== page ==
A peaceful rebellion against extinction
The people joining the ‘Extinction Rebellion’ protests are reviving an ancient indigenous sense of landownership. This views the land not in terms of exclusive private properties, but as an inclusive living being that can only be owned by itself.
The worldwide protests in October organised by Extinction Rebellion, a movement that was first launched in the UK in 2018, will have escaped few. However rebellious it might present itself, the organisation’s intentions are peaceful, focused on inspiring politicians to take climate change seriously and to take the necessary measures to ensure a human future for the younger generation. It was inspired by the Scottish ‘earth lawyer’ Polly Higgins, who from 2010 on put all her efforts into getting ‘ecocide’ recognised as a criminal offence. Sadly she died in April this year (I just found out), only 50 years old. All the more reason to pay some extra attention to the valuable work of this movement. In this blog I will try to put it into context.
The resistance against and criticism of protests like Extinction Rebellion are perhaps understandable when we realise how deeply ingrained the concept of private landownership still is in the Western mind. When we, as modern Western people, think of landownership, we tend to think in economic terms of private property: pieces of land that we can buy and sell. It is, of course, not new to criticise the concept of private landownership. In the 19th century it was already questioned and criticised by the communists, inspired by the ideas of Marx, Engels and others. In the decades after the collapse of state-organised communism this criticism and the interest in alternatives to private landownership moved to the background for a while. But now it is becoming clearer every day that capitalism, and the way corporations ‘rule the world’, are going to lead us towards an ecological disaster, the human mind seems to be opening up once again to alternatives. This is what, I believe, has also attracted, and is still attracting, people to a movement like Extinction Rebellion.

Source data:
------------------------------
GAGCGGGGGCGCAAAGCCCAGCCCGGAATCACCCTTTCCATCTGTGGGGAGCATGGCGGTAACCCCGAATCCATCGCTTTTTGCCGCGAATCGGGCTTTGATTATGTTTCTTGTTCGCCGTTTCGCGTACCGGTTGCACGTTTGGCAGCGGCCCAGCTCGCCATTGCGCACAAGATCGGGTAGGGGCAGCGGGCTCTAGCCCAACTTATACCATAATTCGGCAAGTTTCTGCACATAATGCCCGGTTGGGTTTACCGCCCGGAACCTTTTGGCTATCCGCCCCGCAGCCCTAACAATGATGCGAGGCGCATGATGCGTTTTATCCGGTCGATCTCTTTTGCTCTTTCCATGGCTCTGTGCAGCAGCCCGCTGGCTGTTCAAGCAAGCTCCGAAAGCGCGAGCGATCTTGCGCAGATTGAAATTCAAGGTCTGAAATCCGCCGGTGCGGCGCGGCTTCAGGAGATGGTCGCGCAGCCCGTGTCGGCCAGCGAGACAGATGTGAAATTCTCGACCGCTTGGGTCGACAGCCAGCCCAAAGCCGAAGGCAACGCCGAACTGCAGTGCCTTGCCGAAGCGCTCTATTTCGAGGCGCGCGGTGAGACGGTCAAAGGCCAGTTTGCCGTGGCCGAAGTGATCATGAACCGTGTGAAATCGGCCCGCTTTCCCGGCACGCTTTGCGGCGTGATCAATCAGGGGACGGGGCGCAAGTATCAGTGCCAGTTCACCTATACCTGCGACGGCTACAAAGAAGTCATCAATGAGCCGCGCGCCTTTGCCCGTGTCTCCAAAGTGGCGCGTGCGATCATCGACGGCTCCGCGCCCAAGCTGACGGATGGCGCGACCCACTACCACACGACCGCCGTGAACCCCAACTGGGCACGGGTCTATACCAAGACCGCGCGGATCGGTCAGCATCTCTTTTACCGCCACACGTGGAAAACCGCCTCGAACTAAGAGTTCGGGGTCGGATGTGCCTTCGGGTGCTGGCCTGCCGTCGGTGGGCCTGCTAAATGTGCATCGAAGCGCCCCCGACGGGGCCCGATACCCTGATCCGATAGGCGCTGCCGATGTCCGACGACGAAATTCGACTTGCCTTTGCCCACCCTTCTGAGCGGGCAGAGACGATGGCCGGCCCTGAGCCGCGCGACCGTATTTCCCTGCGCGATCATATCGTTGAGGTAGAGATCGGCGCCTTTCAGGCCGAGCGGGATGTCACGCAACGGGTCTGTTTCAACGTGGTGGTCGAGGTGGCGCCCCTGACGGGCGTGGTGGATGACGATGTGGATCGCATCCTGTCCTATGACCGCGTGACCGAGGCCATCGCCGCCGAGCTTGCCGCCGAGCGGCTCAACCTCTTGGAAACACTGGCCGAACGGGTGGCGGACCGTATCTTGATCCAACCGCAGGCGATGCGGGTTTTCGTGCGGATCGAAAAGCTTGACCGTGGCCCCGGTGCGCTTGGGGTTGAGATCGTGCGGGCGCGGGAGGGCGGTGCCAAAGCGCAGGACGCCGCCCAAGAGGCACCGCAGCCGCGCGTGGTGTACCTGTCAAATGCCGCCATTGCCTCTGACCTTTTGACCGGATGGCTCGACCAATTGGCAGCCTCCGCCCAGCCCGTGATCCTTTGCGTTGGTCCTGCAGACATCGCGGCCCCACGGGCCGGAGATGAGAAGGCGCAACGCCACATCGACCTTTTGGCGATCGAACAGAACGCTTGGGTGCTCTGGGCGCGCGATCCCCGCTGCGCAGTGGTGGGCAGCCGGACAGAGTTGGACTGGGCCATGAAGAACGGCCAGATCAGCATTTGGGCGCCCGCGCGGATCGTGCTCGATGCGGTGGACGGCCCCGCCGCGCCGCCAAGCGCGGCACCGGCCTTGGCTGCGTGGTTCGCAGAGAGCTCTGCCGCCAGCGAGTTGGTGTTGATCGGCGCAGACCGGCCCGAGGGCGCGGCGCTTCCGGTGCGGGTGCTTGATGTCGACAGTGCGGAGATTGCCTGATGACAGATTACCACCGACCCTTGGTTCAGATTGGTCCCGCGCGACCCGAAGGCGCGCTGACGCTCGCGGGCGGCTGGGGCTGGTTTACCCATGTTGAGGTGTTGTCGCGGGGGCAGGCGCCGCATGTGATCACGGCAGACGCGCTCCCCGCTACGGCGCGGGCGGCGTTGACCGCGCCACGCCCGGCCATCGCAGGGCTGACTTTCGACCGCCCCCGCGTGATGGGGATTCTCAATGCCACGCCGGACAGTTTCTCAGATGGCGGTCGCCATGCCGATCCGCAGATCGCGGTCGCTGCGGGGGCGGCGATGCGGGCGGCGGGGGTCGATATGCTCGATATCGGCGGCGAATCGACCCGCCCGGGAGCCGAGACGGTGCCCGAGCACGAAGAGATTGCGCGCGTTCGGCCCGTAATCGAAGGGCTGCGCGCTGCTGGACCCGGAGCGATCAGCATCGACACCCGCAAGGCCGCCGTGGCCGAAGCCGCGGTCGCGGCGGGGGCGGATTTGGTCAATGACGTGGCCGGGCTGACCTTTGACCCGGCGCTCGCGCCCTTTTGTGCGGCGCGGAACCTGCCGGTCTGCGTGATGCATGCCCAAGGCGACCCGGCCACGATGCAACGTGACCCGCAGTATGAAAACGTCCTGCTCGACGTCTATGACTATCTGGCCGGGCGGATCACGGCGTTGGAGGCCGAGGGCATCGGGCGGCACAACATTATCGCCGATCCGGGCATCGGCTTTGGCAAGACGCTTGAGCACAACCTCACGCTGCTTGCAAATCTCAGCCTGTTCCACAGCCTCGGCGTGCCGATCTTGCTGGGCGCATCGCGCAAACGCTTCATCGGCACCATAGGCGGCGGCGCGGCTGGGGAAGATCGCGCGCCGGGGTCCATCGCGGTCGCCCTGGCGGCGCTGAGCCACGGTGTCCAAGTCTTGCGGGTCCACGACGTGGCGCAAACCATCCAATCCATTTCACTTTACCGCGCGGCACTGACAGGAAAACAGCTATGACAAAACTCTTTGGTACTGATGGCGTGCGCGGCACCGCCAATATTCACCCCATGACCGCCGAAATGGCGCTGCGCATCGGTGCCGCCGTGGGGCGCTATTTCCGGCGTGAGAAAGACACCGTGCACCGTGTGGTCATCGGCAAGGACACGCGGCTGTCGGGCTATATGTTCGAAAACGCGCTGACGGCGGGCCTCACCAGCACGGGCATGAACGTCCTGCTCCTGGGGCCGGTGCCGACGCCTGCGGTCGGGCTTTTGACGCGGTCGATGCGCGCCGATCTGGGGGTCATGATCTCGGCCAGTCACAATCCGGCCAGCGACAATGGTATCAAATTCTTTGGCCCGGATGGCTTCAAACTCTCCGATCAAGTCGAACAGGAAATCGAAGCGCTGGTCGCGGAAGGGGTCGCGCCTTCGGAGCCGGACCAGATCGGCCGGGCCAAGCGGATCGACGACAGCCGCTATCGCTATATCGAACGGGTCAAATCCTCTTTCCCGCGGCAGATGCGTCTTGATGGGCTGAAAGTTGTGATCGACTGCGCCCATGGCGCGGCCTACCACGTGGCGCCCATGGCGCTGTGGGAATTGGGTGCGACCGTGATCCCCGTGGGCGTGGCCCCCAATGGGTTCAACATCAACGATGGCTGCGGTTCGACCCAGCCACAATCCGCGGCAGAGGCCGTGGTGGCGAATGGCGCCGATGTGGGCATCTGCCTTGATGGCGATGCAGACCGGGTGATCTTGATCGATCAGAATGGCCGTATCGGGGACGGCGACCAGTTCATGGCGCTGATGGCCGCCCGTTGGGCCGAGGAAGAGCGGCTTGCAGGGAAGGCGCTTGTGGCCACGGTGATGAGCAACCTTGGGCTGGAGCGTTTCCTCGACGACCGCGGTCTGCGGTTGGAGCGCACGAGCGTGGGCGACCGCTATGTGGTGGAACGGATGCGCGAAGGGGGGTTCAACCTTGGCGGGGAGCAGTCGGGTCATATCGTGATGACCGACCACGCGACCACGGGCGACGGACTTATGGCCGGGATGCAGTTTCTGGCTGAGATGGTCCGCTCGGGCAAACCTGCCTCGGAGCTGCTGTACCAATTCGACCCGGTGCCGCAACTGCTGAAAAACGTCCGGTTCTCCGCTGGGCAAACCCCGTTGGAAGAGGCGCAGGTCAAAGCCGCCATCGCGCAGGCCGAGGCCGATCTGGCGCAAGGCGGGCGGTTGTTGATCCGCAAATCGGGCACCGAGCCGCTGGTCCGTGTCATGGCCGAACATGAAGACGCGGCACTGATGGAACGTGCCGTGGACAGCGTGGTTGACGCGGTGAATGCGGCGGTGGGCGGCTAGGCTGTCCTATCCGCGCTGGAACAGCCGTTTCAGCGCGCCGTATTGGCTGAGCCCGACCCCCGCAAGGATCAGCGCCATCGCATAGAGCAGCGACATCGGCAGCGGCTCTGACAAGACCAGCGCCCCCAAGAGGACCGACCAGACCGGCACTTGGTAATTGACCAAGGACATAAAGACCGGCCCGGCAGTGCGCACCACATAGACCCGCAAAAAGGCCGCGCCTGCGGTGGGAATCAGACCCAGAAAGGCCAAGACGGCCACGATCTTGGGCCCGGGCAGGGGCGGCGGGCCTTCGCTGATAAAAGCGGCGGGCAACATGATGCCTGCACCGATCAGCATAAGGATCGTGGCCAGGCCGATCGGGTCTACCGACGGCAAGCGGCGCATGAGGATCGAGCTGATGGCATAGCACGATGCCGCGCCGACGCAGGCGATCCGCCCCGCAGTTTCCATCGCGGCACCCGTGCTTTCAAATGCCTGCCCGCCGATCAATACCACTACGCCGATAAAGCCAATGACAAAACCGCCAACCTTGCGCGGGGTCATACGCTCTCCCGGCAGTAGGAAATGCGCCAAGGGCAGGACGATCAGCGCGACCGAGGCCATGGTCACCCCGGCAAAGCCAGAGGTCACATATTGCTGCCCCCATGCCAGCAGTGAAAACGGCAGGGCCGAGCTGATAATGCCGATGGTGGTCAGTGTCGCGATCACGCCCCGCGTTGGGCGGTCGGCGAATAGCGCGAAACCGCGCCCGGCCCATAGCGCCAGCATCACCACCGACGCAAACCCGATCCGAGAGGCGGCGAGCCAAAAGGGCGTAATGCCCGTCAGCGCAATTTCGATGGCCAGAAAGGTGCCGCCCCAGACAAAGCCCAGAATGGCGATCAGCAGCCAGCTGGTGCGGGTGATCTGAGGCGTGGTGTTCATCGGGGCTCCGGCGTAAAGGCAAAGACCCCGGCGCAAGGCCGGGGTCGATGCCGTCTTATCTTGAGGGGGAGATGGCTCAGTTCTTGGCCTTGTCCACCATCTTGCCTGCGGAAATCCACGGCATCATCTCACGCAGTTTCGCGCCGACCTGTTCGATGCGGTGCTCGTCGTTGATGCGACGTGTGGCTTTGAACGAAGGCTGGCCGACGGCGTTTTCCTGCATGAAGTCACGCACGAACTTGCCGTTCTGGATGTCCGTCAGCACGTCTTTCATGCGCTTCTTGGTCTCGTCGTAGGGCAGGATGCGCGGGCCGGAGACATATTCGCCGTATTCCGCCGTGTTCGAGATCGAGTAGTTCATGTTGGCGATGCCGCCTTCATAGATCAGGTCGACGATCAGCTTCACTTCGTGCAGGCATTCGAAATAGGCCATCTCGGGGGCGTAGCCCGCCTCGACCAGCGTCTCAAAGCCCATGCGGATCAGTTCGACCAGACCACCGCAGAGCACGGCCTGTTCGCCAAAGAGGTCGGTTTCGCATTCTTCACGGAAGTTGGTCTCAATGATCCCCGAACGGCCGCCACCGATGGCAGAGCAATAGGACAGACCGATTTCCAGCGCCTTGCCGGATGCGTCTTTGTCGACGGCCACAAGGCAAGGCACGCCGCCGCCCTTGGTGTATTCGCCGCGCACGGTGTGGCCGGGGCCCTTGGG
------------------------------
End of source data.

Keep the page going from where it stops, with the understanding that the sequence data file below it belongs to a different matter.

This movement fits well into the relatively new plea to extend human rights not only to animal rights but to nature or earth rights, which are given a legal basis in more and more countries across the planet. As I pointed out in previous blogs, these rights are not something new, but reconnect us to the worldview of indigenous cultures. An integral part of this is their different conception of landownership. To them the land is a living, animated being to which the inhabitants feel an intimate sense of connection and belonging: this much larger being, that always embeds us fully, can only be owned by itself and continually provides us with gifts of food – not only physical nourishment, but spiritual nourishment as well. It is good to realise that private landownership was preceded by what we may call primal landownership.
Animated land, inclusiveness and care